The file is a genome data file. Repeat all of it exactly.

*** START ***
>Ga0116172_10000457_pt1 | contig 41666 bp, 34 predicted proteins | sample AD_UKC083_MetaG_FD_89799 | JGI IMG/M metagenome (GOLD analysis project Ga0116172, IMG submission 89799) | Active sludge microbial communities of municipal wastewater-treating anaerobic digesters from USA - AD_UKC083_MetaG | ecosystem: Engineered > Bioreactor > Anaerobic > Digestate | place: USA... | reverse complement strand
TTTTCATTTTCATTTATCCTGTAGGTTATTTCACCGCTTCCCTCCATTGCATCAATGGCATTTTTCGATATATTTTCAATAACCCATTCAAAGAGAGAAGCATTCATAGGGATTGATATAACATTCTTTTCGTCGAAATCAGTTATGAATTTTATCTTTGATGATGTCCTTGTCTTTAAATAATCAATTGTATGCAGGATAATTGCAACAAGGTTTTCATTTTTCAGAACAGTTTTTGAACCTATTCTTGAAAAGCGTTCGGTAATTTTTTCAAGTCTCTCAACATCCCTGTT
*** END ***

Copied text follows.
>Ga0116172_10000457_pt1 | contig 41666 bp, 34 predicted proteins | sample AD_UKC083_MetaG_FD_89799 | JGI IMG/M metagenome (GOLD analysis project Ga0116172, IMG submission 89799) | Active sludge microbial communities of municipal wastewater-treating anaerobic digesters from USA - AD_UKC083_MetaG | ecosystem: Engineered > Bioreactor > Anaerobic > Digestate | place: USA... | reverse complement strand
TTTTCATTTTCATTTATCCTGTAGGTTATTTCACCGCTTCCCTCCATTGCATCAATGGCATTTTTCGATATATTTTCAATAACCCATTCAAAGAGAGAAGCATTCATAGGGATTGATATAACATTCTTTTCGTCGAAATCAGTTATGAATTTTATCTTTGATGATGTCCTTGTCTTTAAATAATCAATTGTATGCAGGATAATTGCAACAAGGTTTTCATTTTTCAGAACAGTTTTTGAACCTATTCTTGAAAAGCGTTCGGTAATTTTTTCAAGTCTCTCAACATCCCTGTT